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Confidently Compliant

A step-by-step process to ensuring your I-9 procedure will avoid hefty fines.
 

By Aleksandra Michailov
 
 
The Immigration and Customs Enforcement’s (ICE) pursuit of employers who violate federal immigration compliance laws is expected to be moving full speed ahead in 2013, and in some instances accelerating in comparison to prior years. As a result of both substantially increased funding for enforcement actions and an outcome of the public debate about illegal immigration, ICE will continue to audit thousands of employers during the next year. An internal review of I-9 compliance policies will soon become a best practice among employers.
 
 
The numbers don’t lie. According to government reports, ICE quadrupled the number of worksite inspections performed for compliance violations within the past two years. In early June 2012, ICE issued 500 notices of inspection for I‑9s and issued fines against employers who were found to be non-compliant. And the fines are adding up. According to public ICE statistics, in 2011 ICE issued more than 385 final orders against employers for worksite violations totaling more than $10 million in fines, compared to only $675,000 in 2008.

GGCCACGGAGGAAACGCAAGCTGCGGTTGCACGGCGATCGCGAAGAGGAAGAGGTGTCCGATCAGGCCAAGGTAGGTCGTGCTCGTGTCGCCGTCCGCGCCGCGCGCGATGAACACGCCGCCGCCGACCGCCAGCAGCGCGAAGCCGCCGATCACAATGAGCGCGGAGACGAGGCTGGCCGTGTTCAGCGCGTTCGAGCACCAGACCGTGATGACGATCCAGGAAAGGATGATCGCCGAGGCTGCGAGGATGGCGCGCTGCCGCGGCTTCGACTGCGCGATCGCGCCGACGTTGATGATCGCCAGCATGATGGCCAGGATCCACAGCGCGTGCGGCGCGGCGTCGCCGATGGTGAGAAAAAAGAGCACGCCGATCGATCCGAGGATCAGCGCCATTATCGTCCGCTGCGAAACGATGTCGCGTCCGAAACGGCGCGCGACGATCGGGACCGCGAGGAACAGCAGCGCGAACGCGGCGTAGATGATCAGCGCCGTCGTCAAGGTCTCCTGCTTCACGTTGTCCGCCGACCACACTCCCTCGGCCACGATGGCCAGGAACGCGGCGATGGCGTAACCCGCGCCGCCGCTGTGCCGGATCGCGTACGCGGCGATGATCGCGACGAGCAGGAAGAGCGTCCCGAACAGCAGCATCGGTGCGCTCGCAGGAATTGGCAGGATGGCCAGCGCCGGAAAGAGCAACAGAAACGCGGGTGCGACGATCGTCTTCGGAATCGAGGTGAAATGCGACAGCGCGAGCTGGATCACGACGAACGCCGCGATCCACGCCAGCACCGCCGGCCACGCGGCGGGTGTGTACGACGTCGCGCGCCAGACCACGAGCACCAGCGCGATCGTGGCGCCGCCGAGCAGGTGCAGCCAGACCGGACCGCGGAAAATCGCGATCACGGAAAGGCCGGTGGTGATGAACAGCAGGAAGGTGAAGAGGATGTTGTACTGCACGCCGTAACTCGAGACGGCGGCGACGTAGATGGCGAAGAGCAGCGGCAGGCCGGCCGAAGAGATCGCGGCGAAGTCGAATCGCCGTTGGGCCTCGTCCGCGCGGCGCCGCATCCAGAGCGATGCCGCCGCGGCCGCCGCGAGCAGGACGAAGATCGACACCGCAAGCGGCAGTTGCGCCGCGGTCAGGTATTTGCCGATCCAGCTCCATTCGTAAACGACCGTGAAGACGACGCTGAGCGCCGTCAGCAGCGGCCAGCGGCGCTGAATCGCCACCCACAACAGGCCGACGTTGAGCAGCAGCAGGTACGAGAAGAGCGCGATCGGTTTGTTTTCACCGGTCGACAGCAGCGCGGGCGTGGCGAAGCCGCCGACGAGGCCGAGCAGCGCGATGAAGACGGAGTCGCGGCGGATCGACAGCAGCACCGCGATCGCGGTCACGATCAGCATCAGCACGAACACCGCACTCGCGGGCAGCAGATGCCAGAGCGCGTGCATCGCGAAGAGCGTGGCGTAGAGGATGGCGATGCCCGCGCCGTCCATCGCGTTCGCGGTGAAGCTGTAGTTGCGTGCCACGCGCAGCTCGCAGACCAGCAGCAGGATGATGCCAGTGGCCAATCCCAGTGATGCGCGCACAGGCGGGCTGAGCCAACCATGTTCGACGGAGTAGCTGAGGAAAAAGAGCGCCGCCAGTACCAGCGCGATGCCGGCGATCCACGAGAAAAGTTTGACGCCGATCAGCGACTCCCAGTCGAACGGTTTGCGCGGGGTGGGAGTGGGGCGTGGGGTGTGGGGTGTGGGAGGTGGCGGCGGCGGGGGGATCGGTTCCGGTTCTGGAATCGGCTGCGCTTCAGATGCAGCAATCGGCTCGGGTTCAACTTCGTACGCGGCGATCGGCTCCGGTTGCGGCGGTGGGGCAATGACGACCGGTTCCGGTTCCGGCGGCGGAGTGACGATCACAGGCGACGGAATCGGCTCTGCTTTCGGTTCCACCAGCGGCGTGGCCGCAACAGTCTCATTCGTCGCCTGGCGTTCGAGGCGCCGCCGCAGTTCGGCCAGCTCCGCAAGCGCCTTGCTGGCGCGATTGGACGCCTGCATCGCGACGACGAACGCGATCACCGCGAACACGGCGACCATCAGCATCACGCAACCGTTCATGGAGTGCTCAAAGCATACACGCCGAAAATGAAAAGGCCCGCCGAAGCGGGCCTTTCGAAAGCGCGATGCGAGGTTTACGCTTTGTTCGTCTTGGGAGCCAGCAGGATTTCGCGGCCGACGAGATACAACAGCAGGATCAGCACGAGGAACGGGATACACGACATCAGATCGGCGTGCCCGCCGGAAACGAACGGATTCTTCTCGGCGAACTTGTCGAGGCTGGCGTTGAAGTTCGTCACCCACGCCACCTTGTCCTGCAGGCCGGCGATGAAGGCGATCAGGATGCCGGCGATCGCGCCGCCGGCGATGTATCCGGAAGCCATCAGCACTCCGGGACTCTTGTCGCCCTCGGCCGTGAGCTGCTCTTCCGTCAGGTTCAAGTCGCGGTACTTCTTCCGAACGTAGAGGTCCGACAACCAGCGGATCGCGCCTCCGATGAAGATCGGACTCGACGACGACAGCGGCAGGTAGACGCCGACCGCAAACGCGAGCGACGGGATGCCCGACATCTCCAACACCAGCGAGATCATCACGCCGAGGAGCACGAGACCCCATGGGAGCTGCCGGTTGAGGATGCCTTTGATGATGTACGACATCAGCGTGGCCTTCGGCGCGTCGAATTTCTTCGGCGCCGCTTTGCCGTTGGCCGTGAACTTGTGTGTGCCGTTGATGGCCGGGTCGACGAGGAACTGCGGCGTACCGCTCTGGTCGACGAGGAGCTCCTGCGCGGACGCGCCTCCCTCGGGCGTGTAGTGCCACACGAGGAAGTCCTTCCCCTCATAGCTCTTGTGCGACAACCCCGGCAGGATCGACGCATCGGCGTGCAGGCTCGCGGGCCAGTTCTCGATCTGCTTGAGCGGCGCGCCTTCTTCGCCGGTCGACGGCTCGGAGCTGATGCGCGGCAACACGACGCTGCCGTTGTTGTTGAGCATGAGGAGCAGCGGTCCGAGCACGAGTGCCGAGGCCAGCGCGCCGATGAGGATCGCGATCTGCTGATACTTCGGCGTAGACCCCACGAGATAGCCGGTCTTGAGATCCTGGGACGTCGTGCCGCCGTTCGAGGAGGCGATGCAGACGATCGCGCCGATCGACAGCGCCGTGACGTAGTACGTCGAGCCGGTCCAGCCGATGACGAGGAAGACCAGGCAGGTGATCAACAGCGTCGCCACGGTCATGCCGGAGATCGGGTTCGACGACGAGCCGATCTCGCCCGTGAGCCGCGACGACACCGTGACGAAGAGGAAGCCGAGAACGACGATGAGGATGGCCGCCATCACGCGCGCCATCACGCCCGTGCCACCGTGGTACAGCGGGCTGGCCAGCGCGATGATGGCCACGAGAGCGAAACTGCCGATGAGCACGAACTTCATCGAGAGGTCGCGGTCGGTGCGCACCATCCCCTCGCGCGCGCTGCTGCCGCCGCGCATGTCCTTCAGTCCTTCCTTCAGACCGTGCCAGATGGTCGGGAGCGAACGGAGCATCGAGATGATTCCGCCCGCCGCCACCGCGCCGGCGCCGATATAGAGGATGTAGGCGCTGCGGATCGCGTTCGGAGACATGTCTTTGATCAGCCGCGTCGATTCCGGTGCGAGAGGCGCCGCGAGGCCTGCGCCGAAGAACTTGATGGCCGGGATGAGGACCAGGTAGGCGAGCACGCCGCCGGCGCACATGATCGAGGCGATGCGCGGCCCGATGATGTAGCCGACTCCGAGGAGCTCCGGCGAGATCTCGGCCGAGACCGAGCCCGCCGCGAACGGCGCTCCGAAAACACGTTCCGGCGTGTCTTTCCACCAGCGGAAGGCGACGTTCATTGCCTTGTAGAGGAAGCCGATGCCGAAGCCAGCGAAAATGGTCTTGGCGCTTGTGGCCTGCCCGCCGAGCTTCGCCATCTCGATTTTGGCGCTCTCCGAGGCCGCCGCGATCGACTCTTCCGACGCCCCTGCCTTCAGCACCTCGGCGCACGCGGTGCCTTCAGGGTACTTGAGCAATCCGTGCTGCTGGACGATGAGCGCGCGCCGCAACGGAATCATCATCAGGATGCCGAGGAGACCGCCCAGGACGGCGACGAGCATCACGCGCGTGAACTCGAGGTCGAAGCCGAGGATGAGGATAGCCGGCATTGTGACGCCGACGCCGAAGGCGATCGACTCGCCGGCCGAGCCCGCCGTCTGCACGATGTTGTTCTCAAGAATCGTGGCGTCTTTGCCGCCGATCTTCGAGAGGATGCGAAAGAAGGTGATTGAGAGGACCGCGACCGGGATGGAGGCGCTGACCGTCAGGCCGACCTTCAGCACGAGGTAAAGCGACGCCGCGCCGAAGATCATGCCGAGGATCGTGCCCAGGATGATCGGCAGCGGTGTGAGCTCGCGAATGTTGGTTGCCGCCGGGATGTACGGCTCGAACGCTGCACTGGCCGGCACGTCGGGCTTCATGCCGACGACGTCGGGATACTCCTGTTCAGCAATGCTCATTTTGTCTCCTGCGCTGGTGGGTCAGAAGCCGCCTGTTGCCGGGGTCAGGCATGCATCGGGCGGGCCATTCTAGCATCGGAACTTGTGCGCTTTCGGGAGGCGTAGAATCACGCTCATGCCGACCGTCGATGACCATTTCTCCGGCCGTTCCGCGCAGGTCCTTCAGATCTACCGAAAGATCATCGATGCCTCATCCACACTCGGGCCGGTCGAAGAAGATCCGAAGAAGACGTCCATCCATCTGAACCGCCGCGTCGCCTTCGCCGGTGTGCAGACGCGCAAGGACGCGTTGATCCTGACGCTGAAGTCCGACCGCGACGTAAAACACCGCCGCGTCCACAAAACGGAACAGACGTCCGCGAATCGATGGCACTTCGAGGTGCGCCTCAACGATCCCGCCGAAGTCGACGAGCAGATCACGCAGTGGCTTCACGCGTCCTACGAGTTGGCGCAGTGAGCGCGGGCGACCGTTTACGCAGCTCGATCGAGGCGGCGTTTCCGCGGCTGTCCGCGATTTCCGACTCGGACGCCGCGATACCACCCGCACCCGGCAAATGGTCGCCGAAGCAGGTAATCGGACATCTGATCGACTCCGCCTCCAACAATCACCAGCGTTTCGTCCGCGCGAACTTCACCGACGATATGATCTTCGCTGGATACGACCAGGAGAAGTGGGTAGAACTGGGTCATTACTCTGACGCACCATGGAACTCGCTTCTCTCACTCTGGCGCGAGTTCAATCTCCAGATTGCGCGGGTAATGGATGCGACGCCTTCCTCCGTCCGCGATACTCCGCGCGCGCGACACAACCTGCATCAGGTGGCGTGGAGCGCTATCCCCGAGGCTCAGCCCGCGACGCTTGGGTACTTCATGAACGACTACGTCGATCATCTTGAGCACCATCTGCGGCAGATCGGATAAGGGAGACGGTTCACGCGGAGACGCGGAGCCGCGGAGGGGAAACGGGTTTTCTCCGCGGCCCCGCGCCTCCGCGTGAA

I-9 employment verification is not a choice—it’s the law. Since the implementation of the Immigration Reform and Control Act of 1986, all U.S. employers must complete and retain a Form I-9 for all citizens and noncitizens hired for employment in the United States.
Although the paperwork appears deceptively simple, employers continue to struggle with properly completing the form on time, which often results in both substantive, procedural, or technical violations. Fines for each incorrect or missing Form I-9 range from $110 to $1,100 per instance. Unauthorized worker violations start at $375 and can climb to $16,000 per undocumented—or improperly documented—employee.